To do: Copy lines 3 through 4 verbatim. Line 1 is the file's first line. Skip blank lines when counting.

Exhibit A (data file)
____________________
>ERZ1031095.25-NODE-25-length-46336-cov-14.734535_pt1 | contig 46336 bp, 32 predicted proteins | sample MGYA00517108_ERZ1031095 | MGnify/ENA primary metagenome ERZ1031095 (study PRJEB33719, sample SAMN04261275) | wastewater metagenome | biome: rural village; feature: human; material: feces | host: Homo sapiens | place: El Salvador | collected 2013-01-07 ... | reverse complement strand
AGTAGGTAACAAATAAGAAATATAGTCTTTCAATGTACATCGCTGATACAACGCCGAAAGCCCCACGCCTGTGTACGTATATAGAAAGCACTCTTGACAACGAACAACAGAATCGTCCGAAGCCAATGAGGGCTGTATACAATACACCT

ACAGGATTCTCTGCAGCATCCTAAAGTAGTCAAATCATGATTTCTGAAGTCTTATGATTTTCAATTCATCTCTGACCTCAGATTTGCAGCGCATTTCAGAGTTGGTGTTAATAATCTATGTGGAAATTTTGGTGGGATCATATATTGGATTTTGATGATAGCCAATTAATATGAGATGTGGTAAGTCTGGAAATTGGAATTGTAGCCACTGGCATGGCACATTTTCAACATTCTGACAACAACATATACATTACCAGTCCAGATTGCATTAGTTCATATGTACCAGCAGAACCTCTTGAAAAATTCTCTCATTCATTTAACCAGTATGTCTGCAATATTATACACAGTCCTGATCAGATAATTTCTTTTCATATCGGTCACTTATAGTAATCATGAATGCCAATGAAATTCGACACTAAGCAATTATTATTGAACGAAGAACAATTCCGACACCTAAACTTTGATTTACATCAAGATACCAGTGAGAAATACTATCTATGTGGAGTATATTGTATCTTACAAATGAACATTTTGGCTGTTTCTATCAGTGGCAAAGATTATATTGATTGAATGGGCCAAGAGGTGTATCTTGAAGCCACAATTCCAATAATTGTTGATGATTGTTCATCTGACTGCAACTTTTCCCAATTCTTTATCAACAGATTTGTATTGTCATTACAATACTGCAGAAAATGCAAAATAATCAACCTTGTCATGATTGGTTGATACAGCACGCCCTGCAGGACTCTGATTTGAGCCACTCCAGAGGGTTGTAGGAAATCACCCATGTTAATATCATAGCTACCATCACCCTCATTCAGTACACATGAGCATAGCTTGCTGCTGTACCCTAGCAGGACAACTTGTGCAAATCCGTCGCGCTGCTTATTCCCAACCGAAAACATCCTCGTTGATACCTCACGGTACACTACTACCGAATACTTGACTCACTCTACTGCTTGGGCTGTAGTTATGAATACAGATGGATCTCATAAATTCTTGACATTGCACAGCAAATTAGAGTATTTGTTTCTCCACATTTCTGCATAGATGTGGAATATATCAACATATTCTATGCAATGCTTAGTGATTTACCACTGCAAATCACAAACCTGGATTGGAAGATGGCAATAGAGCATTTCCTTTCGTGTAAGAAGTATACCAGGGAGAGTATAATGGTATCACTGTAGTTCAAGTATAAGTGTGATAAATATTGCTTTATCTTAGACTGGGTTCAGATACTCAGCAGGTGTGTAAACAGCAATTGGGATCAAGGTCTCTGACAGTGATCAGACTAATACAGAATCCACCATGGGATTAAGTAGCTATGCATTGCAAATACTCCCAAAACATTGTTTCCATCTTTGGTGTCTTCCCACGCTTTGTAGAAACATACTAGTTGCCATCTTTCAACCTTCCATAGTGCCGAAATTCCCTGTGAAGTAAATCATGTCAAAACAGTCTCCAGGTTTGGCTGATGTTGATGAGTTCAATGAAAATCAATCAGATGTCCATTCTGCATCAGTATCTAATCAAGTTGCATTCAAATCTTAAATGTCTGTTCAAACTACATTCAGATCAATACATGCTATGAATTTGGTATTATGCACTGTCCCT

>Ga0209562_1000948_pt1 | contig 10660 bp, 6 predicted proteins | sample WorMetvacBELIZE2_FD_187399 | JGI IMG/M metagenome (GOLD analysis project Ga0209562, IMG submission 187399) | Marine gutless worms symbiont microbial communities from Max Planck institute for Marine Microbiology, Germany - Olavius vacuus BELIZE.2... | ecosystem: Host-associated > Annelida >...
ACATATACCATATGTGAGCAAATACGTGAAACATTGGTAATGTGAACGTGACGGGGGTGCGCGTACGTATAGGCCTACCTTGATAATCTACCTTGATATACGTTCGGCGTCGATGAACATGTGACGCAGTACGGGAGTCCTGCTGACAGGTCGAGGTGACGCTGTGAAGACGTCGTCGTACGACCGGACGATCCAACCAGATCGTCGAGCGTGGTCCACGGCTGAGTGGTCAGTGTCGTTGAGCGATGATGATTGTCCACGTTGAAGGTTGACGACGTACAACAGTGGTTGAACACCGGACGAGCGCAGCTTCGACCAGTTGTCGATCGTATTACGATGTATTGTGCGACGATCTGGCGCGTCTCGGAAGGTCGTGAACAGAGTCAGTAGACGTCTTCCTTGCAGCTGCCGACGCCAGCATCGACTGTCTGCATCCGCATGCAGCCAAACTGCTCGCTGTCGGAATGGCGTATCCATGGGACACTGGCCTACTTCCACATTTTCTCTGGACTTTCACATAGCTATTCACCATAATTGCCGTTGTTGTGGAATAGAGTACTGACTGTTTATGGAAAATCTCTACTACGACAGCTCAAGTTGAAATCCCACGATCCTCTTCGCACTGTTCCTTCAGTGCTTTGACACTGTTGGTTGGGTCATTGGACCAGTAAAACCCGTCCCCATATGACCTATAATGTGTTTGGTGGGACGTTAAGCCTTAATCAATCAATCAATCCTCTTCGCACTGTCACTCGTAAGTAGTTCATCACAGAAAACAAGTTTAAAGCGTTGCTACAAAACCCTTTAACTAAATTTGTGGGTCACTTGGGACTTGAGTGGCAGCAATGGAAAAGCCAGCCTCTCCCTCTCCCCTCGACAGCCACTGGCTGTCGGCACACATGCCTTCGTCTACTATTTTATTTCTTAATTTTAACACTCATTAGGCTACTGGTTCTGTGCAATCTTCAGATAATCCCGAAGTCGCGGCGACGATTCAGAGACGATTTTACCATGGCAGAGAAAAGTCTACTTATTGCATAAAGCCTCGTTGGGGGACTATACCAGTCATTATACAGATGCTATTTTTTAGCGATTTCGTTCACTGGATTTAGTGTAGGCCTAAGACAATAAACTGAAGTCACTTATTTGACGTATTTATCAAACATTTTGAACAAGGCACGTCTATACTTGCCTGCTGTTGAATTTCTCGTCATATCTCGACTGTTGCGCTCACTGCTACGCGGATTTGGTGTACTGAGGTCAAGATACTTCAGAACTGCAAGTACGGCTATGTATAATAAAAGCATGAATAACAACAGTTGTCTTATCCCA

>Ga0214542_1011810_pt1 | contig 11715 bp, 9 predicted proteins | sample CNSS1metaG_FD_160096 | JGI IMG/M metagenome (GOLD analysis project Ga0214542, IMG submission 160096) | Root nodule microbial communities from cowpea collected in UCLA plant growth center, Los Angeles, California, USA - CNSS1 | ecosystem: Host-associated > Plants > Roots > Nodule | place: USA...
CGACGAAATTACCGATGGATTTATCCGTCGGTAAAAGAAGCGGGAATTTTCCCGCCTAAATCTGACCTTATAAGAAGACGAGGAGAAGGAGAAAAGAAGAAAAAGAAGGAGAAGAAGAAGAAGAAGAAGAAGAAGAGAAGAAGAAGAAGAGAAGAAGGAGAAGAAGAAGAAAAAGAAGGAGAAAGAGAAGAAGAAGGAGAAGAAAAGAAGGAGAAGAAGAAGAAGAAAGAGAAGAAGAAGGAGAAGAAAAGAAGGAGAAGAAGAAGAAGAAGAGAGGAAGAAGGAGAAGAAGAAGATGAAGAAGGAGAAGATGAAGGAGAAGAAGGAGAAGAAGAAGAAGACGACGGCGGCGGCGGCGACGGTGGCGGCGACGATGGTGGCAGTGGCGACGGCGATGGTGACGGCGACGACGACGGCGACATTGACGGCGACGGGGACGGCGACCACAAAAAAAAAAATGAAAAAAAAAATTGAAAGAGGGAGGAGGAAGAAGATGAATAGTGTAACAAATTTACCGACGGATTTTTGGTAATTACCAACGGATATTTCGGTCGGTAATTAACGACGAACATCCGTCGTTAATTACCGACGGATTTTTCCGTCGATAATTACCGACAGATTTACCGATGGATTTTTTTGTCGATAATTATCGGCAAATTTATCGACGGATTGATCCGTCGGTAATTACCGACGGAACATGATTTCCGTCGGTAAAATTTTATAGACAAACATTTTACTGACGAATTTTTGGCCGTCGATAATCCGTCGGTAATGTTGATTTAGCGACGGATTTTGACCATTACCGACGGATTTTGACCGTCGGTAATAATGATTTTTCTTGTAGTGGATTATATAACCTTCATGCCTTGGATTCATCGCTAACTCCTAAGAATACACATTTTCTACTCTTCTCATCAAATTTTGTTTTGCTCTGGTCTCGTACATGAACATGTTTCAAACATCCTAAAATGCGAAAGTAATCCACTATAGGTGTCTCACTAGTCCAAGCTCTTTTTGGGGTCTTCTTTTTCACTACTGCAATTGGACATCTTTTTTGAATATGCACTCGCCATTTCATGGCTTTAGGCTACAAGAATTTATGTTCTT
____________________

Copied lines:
ACAGGATTCTCTGCAGCATCCTAAAGTAGTCAAATCATGATTTCTGAAGTCTTATGATTTTCAATTCATCTCTGACCTCAGATTTGCAGCGCATTTCAGAGTTGGTGTTAATAATCTATGTGGAAATTTTGGTGGGATCATATATTGGATTTTGATGATAGCCAATTAATATGAGATGTGGTAAGTCTGGAAATTGGAATTGTAGCCACTGGCATGGCACATTTTCAACATTCTGACAACAACATATACATTACCAGTCCAGATTGCATTAGTTCATATGTACCAGCAGAACCTCTTGAAAAATTCTCTCATTCATTTAACCAGTATGTCTGCAATATTATACACAGTCCTGATCAGATAATTTCTTTTCATATCGGTCACTTATAGTAATCATGAATGCCAATGAAATTCGACACTAAGCAATTATTATTGAACGAAGAACAATTCCGACACCTAAACTTTGATTTACATCAAGATACCAGTGAGAAATACTATCTATGTGGAGTATATTGTATCTTACAAATGAACATTTTGGCTGTTTCTATCAGTGGCAAAGATTATATTGATTGAATGGGCCAAGAGGTGTATCTTGAAGCCACAATTCCAATAATTGTTGATGATTGTTCATCTGACTGCAACTTTTCCCAATTCTTTATCAACAGATTTGTATTGTCATTACAATACTGCAGAAAATGCAAAATAATCAACCTTGTCATGATTGGTTGATACAGCACGCCCTGCAGGACTCTGATTTGAGCCACTCCAGAGGGTTGTAGGAAATCACCCATGTTAATATCATAGCTACCATCACCCTCATTCAGTACACATGAGCATAGCTTGCTGCTGTACCCTAGCAGGACAACTTGTGCAAATCCGTCGCGCTGCTTATTCCCAACCGAAAACATCCTCGTTGATACCTCACGGTACACTACTACCGAATACTTGACTCACTCTACTGCTTGGGCTGTAGTTATGAATACAGATGGATCTCATAAATTCTTGACATTGCACAGCAAATTAGAGTATTTGTTTCTCCACATTTCTGCATAGATGTGGAATATATCAACATATTCTATGCAATGCTTAGTGATTTACCACTGCAAATCACAAACCTGGATTGGAAGATGGCAATAGAGCATTTCCTTTCGTGTAAGAAGTATACCAGGGAGAGTATAATGGTATCACTGTAGTTCAAGTATAAGTGTGATAAATATTGCTTTATCTTAGACTGGGTTCAGATACTCAGCAGGTGTGTAAACAGCAATTGGGATCAAGGTCTCTGACAGTGATCAGACTAATACAGAATCCACCATGGGATTAAGTAGCTATGCATTGCAAATACTCCCAAAACATTGTTTCCATCTTTGGTGTCTTCCCACGCTTTGTAGAAACATACTAGTTGCCATCTTTCAACCTTCCATAGTGCCGAAATTCCCTGTGAAGTAAATCATGTCAAAACAGTCTCCAGGTTTGGCTGATGTTGATGAGTTCAATGAAAATCAATCAGATGTCCATTCTGCATCAGTATCTAATCAAGTTGCATTCAAATCTTAAATGTCTGTTCAAACTACATTCAGATCAATACATGCTATGAATTTGGTATTATGCACTGTCCCT

>Ga0209562_1000948_pt1 | contig 10660 bp, 6 predicted proteins | sample WorMetvacBELIZE2_FD_187399 | JGI IMG/M metagenome (GOLD analysis project Ga0209562, IMG submission 187399) | Marine gutless worms symbiont microbial communities from Max Planck institute for Marine Microbiology, Germany - Olavius vacuus BELIZE.2... | ecosystem: Host-associated > Annelida >...